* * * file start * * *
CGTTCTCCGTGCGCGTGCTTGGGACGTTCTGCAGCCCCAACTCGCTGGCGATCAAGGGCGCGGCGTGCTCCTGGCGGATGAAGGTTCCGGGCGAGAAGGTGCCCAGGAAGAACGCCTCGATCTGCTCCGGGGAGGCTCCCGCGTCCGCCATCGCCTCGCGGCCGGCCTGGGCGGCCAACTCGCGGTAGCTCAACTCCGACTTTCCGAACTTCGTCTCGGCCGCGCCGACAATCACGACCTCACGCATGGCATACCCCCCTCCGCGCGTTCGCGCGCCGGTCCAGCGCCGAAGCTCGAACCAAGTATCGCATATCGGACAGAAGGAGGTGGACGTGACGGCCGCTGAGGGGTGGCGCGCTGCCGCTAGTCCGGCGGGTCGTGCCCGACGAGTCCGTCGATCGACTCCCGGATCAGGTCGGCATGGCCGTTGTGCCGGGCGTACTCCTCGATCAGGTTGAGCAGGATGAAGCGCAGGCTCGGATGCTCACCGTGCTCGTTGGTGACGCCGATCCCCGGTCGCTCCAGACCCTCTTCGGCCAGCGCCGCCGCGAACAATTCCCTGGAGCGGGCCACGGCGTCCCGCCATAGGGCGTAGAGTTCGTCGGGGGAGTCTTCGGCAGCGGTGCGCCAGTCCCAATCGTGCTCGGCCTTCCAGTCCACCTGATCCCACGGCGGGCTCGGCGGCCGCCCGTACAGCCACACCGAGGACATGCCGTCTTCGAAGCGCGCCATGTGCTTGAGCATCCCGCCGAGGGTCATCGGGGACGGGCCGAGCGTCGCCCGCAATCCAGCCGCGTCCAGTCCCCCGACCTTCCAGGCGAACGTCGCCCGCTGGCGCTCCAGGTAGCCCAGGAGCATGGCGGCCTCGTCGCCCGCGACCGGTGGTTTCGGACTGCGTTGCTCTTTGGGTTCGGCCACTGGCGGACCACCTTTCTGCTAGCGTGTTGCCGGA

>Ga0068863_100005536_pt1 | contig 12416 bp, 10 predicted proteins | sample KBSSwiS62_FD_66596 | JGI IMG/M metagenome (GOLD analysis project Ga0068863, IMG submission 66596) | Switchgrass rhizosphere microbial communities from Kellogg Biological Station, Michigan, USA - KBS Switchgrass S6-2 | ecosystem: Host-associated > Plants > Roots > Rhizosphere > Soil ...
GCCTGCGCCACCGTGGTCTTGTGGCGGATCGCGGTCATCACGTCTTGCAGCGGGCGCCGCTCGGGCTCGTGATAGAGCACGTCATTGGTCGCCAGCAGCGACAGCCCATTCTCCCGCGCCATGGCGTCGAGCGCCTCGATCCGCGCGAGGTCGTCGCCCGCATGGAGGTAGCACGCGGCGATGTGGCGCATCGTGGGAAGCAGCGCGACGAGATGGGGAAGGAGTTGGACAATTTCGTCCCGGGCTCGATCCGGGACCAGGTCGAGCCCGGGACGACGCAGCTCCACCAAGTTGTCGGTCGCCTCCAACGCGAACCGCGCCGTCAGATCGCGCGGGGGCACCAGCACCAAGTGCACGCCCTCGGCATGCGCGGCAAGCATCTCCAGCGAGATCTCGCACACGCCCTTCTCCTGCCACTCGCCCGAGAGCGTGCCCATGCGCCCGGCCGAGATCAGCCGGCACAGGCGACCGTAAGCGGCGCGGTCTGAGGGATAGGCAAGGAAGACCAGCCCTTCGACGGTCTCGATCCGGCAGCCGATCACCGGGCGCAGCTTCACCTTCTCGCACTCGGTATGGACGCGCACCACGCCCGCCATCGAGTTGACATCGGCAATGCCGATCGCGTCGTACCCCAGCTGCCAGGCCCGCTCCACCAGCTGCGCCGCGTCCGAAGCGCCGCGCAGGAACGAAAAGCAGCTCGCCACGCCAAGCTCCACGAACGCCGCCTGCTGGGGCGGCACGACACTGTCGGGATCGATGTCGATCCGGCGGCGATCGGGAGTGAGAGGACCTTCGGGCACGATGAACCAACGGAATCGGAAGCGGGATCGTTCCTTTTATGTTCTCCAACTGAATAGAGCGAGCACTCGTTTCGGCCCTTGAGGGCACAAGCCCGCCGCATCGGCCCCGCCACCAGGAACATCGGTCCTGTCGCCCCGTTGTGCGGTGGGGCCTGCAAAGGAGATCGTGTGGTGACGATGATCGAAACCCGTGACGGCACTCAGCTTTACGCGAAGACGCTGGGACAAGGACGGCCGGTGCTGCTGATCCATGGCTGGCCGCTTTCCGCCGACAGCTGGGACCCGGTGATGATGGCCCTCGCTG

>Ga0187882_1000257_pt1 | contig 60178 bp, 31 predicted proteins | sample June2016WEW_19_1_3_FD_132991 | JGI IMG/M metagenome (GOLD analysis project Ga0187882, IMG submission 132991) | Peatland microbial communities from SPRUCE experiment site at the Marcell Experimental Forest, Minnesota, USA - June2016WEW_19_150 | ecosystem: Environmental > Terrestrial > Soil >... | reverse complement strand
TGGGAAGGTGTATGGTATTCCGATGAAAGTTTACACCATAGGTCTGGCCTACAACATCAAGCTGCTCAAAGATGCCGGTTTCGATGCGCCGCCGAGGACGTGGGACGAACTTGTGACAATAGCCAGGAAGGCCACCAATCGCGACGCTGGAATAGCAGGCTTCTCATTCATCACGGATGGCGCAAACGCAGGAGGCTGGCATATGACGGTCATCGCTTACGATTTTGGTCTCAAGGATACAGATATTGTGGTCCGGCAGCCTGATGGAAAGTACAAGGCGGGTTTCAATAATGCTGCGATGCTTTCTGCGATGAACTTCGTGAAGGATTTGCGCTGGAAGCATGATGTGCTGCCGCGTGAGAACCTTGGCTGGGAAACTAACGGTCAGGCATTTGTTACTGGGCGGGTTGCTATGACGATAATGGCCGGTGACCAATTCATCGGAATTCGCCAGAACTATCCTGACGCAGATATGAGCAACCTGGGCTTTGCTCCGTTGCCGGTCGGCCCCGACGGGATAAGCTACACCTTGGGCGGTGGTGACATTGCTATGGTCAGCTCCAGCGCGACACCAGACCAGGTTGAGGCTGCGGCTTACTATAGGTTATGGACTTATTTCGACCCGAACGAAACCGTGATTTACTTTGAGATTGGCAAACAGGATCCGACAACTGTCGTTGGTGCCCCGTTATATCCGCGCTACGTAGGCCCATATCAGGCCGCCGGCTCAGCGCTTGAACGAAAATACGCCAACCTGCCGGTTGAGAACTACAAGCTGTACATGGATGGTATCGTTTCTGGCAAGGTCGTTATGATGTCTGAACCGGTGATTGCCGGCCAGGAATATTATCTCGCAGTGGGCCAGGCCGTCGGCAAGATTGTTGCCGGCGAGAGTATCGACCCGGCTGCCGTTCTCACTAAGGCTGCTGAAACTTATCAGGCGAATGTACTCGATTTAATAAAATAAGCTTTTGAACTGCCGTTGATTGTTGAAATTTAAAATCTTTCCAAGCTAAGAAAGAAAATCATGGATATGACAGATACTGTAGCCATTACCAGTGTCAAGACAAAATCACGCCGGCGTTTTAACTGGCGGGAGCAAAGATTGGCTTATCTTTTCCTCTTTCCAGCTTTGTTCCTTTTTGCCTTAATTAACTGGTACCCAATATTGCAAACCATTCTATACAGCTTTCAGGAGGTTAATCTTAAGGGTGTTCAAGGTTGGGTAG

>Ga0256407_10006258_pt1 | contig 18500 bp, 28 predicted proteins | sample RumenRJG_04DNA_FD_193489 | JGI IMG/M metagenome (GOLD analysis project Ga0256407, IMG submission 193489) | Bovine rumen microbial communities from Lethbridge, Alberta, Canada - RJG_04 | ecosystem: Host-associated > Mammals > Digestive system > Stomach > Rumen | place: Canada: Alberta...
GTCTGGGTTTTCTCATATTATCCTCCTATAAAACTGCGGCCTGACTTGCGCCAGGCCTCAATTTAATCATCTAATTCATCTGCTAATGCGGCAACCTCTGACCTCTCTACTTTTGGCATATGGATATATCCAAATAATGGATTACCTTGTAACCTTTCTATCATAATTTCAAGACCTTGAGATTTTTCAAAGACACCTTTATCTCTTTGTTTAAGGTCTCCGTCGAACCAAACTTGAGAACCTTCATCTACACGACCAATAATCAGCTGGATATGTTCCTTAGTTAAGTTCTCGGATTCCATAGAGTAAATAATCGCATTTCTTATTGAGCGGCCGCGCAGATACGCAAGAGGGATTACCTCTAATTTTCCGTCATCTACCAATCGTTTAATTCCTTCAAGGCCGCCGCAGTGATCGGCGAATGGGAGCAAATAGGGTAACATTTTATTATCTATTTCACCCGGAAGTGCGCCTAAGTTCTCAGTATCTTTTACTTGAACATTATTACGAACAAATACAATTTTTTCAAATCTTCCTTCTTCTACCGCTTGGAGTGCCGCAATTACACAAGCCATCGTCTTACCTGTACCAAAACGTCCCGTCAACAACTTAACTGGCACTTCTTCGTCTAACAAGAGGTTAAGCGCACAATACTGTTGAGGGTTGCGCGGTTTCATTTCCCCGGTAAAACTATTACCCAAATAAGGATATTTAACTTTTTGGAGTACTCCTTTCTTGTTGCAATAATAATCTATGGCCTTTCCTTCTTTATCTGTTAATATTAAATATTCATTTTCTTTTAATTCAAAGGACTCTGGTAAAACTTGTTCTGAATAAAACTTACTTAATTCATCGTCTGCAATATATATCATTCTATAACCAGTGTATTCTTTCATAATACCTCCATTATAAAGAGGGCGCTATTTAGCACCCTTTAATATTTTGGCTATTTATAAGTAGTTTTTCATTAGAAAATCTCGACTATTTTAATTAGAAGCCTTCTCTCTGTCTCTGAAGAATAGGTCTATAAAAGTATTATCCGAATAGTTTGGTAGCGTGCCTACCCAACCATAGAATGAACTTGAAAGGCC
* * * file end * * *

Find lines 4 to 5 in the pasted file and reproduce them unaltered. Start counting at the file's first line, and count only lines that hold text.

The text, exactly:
>Ga0187882_1000257_pt1 | contig 60178 bp, 31 predicted proteins | sample June2016WEW_19_1_3_FD_132991 | JGI IMG/M metagenome (GOLD analysis project Ga0187882, IMG submission 132991) | Peatland microbial communities from SPRUCE experiment site at the Marcell Experimental Forest, Minnesota, USA - June2016WEW_19_150 | ecosystem: Environmental > Terrestrial > Soil >... | reverse complement strand
TGGGAAGGTGTATGGTATTCCGATGAAAGTTTACACCATAGGTCTGGCCTACAACATCAAGCTGCTCAAAGATGCCGGTTTCGATGCGCCGCCGAGGACGTGGGACGAACTTGTGACAATAGCCAGGAAGGCCACCAATCGCGACGCTGGAATAGCAGGCTTCTCATTCATCACGGATGGCGCAAACGCAGGAGGCTGGCATATGACGGTCATCGCTTACGATTTTGGTCTCAAGGATACAGATATTGTGGTCCGGCAGCCTGATGGAAAGTACAAGGCGGGTTTCAATAATGCTGCGATGCTTTCTGCGATGAACTTCGTGAAGGATTTGCGCTGGAAGCATGATGTGCTGCCGCGTGAGAACCTTGGCTGGGAAACTAACGGTCAGGCATTTGTTACTGGGCGGGTTGCTATGACGATAATGGCCGGTGACCAATTCATCGGAATTCGCCAGAACTATCCTGACGCAGATATGAGCAACCTGGGCTTTGCTCCGTTGCCGGTCGGCCCCGACGGGATAAGCTACACCTTGGGCGGTGGTGACATTGCTATGGTCAGCTCCAGCGCGACACCAGACCAGGTTGAGGCTGCGGCTTACTATAGGTTATGGACTTATTTCGACCCGAACGAAACCGTGATTTACTTTGAGATTGGCAAACAGGATCCGACAACTGTCGTTGGTGCCCCGTTATATCCGCGCTACGTAGGCCCATATCAGGCCGCCGGCTCAGCGCTTGAACGAAAATACGCCAACCTGCCGGTTGAGAACTACAAGCTGTACATGGATGGTATCGTTTCTGGCAAGGTCGTTATGATGTCTGAACCGGTGATTGCCGGCCAGGAATATTATCTCGCAGTGGGCCAGGCCGTCGGCAAGATTGTTGCCGGCGAGAGTATCGACCCGGCTGCCGTTCTCACTAAGGCTGCTGAAACTTATCAGGCGAATGTACTCGATTTAATAAAATAAGCTTTTGAACTGCCGTTGATTGTTGAAATTTAAAATCTTTCCAAGCTAAGAAAGAAAATCATGGATATGACAGATACTGTAGCCATTACCAGTGTCAAGACAAAATCACGCCGGCGTTTTAACTGGCGGGAGCAAAGATTGGCTTATCTTTTCCTCTTTCCAGCTTTGTTCCTTTTTGCCTTAATTAACTGGTACCCAATATTGCAAACCATTCTATACAGCTTTCAGGAGGTTAATCTTAAGGGTGTTCAAGGTTGGGTAG